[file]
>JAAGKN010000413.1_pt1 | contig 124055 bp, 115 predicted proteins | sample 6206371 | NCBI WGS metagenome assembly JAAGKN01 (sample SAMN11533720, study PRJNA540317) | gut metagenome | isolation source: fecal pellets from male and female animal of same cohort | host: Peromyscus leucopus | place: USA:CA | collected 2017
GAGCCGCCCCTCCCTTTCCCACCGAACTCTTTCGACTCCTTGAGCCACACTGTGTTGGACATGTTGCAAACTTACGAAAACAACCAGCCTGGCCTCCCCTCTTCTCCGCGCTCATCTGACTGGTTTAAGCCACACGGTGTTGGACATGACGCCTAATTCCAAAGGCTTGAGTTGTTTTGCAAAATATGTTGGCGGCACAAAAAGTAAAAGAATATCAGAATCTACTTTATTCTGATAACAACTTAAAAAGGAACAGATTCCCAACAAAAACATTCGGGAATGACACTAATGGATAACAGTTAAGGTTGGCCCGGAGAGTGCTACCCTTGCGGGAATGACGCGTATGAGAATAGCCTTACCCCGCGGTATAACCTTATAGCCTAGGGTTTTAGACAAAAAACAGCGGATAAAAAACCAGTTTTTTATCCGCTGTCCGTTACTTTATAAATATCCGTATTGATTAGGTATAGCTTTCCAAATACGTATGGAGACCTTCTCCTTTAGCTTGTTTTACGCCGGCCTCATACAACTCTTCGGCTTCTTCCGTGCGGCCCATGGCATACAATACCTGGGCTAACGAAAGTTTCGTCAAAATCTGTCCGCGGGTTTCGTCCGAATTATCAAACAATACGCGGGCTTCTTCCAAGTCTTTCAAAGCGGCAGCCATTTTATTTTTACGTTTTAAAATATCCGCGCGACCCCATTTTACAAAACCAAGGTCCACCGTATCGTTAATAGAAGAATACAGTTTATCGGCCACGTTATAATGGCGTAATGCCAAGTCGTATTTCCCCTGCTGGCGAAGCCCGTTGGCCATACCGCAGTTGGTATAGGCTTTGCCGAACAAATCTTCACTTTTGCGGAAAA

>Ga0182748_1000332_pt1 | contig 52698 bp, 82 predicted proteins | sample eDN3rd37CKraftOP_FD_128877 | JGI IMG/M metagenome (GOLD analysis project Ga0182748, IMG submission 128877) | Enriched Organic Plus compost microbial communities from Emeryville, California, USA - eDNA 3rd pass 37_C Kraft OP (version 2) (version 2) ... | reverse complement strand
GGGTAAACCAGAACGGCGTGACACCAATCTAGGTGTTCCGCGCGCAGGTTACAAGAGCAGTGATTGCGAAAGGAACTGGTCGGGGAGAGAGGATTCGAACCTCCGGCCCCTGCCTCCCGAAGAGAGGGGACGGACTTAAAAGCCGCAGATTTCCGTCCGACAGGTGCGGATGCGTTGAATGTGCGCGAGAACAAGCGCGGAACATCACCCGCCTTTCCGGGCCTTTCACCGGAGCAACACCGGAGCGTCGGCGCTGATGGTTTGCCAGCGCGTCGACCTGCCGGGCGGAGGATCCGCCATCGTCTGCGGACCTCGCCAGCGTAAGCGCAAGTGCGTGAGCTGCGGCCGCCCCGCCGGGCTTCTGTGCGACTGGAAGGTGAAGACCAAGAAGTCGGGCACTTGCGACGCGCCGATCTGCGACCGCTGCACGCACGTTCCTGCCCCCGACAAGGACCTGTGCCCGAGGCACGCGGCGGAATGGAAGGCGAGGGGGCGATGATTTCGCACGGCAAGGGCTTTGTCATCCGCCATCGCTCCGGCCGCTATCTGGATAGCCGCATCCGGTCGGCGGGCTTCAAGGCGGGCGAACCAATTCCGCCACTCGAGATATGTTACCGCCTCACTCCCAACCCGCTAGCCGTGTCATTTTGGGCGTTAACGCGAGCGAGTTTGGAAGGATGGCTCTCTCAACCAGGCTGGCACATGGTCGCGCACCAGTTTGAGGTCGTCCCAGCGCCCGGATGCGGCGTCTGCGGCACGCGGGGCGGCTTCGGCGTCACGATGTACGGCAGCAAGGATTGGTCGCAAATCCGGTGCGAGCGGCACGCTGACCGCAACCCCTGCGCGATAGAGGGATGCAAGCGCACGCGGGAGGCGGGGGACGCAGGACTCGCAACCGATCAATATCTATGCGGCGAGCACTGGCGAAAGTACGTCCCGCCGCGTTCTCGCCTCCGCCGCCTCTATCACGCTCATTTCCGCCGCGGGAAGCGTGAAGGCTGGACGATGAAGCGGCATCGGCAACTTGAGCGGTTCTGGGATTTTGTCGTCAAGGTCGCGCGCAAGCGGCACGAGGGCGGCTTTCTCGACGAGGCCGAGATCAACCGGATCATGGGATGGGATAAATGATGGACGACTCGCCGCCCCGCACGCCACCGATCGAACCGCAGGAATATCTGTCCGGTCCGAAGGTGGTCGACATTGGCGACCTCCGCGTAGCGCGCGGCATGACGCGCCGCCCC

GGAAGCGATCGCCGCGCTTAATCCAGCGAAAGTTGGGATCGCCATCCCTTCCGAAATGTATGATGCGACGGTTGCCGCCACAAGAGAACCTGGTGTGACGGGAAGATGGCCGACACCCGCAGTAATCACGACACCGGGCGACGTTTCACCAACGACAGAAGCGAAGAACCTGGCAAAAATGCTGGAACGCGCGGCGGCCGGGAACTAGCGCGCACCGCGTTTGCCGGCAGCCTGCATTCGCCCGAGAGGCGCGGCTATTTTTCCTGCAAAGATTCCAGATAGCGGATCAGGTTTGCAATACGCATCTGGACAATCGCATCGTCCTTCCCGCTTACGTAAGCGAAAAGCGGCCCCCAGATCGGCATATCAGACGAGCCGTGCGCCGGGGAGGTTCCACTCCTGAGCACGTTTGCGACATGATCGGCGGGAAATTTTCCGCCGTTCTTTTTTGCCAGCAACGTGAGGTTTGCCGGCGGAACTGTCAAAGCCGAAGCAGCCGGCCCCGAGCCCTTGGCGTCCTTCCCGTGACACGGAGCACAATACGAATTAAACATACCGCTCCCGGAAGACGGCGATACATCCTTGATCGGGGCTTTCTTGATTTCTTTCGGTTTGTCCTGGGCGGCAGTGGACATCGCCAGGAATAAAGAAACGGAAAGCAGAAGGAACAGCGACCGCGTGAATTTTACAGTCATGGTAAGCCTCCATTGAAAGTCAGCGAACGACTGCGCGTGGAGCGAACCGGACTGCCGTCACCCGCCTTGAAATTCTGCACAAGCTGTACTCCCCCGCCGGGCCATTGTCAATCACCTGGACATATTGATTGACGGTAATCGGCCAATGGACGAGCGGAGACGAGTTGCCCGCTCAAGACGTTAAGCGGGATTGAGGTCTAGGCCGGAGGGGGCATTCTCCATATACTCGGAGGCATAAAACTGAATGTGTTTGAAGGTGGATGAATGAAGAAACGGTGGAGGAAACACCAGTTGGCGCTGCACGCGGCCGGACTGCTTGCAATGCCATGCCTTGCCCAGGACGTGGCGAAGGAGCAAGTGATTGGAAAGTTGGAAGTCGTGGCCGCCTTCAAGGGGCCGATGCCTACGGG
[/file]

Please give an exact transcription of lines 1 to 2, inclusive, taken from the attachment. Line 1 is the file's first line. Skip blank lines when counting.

>JAAGKN010000413.1_pt1 | contig 124055 bp, 115 predicted proteins | sample 6206371 | NCBI WGS metagenome assembly JAAGKN01 (sample SAMN11533720, study PRJNA540317) | gut metagenome | isolation source: fecal pellets from male and female animal of same cohort | host: Peromyscus leucopus | place: USA:CA | collected 2017
GAGCCGCCCCTCCCTTTCCCACCGAACTCTTTCGACTCCTTGAGCCACACTGTGTTGGACATGTTGCAAACTTACGAAAACAACCAGCCTGGCCTCCCCTCTTCTCCGCGCTCATCTGACTGGTTTAAGCCACACGGTGTTGGACATGACGCCTAATTCCAAAGGCTTGAGTTGTTTTGCAAAATATGTTGGCGGCACAAAAAGTAAAAGAATATCAGAATCTACTTTATTCTGATAACAACTTAAAAAGGAACAGATTCCCAACAAAAACATTCGGGAATGACACTAATGGATAACAGTTAAGGTTGGCCCGGAGAGTGCTACCCTTGCGGGAATGACGCGTATGAGAATAGCCTTACCCCGCGGTATAACCTTATAGCCTAGGGTTTTAGACAAAAAACAGCGGATAAAAAACCAGTTTTTTATCCGCTGTCCGTTACTTTATAAATATCCGTATTGATTAGGTATAGCTTTCCAAATACGTATGGAGACCTTCTCCTTTAGCTTGTTTTACGCCGGCCTCATACAACTCTTCGGCTTCTTCCGTGCGGCCCATGGCATACAATACCTGGGCTAACGAAAGTTTCGTCAAAATCTGTCCGCGGGTTTCGTCCGAATTATCAAACAATACGCGGGCTTCTTCCAAGTCTTTCAAAGCGGCAGCCATTTTATTTTTACGTTTTAAAATATCCGCGCGACCCCATTTTACAAAACCAAGGTCCACCGTATCGTTAATAGAAGAATACAGTTTATCGGCCACGTTATAATGGCGTAATGCCAAGTCGTATTTCCCCTGCTGGCGAAGCCCGTTGGCCATACCGCAGTTGGTATAGGCTTTGCCGAACAAATCTTCACTTTTGCGGAAAA